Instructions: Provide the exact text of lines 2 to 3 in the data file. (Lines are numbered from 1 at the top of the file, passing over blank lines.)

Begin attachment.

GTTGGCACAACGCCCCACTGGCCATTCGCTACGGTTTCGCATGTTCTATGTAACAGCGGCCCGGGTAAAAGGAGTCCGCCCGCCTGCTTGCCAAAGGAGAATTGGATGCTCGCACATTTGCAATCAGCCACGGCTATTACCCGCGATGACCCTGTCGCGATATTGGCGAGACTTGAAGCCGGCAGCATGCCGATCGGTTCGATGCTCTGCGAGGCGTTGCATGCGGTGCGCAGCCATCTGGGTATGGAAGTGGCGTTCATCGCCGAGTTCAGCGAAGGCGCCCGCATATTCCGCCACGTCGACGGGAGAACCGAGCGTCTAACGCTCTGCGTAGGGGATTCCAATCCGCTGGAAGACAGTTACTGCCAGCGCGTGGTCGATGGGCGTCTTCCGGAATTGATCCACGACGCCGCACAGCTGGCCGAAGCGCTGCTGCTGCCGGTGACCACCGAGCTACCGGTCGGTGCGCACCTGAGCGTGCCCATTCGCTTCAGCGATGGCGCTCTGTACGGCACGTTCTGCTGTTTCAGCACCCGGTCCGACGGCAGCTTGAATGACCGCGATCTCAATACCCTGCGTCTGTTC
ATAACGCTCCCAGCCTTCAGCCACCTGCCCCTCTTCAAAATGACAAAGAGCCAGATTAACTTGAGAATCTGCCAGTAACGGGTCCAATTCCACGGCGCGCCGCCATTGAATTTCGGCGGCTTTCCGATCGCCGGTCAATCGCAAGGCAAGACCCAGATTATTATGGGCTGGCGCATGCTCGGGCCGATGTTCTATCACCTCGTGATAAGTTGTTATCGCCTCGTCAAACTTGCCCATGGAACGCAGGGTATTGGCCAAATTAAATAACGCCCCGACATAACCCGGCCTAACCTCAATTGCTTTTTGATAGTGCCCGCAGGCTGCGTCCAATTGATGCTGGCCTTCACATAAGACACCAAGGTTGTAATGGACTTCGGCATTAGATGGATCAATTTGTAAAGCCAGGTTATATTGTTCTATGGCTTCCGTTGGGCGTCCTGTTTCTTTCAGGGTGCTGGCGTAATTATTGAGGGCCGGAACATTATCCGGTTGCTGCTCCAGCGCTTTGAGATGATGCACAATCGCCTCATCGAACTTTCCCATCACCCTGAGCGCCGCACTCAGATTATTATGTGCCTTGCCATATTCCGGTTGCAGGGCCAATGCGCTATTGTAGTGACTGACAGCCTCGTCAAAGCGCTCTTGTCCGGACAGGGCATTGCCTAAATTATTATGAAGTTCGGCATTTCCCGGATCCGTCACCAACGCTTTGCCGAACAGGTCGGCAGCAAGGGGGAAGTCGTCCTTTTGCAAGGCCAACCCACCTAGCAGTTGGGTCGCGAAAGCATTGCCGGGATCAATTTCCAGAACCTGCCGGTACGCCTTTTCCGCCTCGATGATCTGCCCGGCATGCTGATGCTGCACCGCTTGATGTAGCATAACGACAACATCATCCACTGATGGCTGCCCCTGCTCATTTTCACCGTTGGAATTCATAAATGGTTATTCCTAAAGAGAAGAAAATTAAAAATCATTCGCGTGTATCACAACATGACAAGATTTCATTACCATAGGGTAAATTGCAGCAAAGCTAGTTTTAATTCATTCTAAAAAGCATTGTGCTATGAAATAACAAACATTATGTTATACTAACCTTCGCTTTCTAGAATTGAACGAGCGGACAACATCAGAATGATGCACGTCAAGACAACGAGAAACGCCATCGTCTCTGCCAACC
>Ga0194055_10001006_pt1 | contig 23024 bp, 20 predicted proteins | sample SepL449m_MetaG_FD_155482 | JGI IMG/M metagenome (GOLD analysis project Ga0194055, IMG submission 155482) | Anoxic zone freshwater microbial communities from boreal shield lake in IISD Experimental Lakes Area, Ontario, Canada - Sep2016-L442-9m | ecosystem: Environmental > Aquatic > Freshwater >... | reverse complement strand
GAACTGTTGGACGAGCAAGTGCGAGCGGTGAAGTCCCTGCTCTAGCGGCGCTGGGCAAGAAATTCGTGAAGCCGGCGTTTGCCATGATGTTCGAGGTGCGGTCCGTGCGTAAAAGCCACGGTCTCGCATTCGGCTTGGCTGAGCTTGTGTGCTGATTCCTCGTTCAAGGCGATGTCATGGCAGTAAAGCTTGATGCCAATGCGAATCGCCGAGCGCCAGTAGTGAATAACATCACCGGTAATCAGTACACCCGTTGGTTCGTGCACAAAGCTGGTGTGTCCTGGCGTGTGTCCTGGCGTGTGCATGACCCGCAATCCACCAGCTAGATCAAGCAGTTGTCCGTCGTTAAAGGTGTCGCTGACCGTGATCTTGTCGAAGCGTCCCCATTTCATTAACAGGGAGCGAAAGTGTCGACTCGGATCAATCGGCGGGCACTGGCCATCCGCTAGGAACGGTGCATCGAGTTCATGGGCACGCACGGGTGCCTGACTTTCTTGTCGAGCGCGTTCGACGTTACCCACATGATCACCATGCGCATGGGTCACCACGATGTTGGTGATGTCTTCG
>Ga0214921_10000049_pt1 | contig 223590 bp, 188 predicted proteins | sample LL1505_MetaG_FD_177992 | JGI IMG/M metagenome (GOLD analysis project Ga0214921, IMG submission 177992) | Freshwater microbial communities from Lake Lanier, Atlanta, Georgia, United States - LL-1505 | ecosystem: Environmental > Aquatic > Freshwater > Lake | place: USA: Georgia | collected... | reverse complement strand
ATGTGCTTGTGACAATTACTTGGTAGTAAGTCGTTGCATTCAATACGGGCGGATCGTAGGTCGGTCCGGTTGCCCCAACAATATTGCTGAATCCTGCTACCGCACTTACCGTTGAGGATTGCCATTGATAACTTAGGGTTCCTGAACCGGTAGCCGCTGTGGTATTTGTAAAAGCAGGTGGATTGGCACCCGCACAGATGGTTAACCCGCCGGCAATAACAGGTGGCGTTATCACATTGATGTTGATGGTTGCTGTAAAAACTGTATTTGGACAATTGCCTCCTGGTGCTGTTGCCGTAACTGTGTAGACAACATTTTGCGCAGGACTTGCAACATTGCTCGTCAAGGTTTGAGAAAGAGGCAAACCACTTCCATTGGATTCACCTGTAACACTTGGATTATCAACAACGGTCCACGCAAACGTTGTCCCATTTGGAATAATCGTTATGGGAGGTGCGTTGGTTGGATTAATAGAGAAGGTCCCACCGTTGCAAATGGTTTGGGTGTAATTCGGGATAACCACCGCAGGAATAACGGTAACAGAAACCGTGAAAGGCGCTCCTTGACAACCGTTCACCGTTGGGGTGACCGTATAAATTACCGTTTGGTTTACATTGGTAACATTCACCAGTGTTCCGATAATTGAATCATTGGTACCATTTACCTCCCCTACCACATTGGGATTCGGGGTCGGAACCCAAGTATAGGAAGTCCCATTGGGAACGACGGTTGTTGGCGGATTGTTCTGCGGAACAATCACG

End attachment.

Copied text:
ATAACGCTCCCAGCCTTCAGCCACCTGCCCCTCTTCAAAATGACAAAGAGCCAGATTAACTTGAGAATCTGCCAGTAACGGGTCCAATTCCACGGCGCGCCGCCATTGAATTTCGGCGGCTTTCCGATCGCCGGTCAATCGCAAGGCAAGACCCAGATTATTATGGGCTGGCGCATGCTCGGGCCGATGTTCTATCACCTCGTGATAAGTTGTTATCGCCTCGTCAAACTTGCCCATGGAACGCAGGGTATTGGCCAAATTAAATAACGCCCCGACATAACCCGGCCTAACCTCAATTGCTTTTTGATAGTGCCCGCAGGCTGCGTCCAATTGATGCTGGCCTTCACATAAGACACCAAGGTTGTAATGGACTTCGGCATTAGATGGATCAATTTGTAAAGCCAGGTTATATTGTTCTATGGCTTCCGTTGGGCGTCCTGTTTCTTTCAGGGTGCTGGCGTAATTATTGAGGGCCGGAACATTATCCGGTTGCTGCTCCAGCGCTTTGAGATGATGCACAATCGCCTCATCGAACTTTCCCATCACCCTGAGCGCCGCACTCAGATTATTATGTGCCTTGCCATATTCCGGTTGCAGGGCCAATGCGCTATTGTAGTGACTGACAGCCTCGTCAAAGCGCTCTTGTCCGGACAGGGCATTGCCTAAATTATTATGAAGTTCGGCATTTCCCGGATCCGTCACCAACGCTTTGCCGAACAGGTCGGCAGCAAGGGGGAAGTCGTCCTTTTGCAAGGCCAACCCACCTAGCAGTTGGGTCGCGAAAGCATTGCCGGGATCAATTTCCAGAACCTGCCGGTACGCCTTTTCCGCCTCGATGATCTGCCCGGCATGCTGATGCTGCACCGCTTGATGTAGCATAACGACAACATCATCCACTGATGGCTGCCCCTGCTCATTTTCACCGTTGGAATTCATAAATGGTTATTCCTAAAGAGAAGAAAATTAAAAATCATTCGCGTGTATCACAACATGACAAGATTTCATTACCATAGGGTAAATTGCAGCAAAGCTAGTTTTAATTCATTCTAAAAAGCATTGTGCTATGAAATAACAAACATTATGTTATACTAACCTTCGCTTTCTAGAATTGAACGAGCGGACAACATCAGAATGATGCACGTCAAGACAACGAGAAACGCCATCGTCTCTGCCAACC
>Ga0194055_10001006_pt1 | contig 23024 bp, 20 predicted proteins | sample SepL449m_MetaG_FD_155482 | JGI IMG/M metagenome (GOLD analysis project Ga0194055, IMG submission 155482) | Anoxic zone freshwater microbial communities from boreal shield lake in IISD Experimental Lakes Area, Ontario, Canada - Sep2016-L442-9m | ecosystem: Environmental > Aquatic > Freshwater >... | reverse complement strand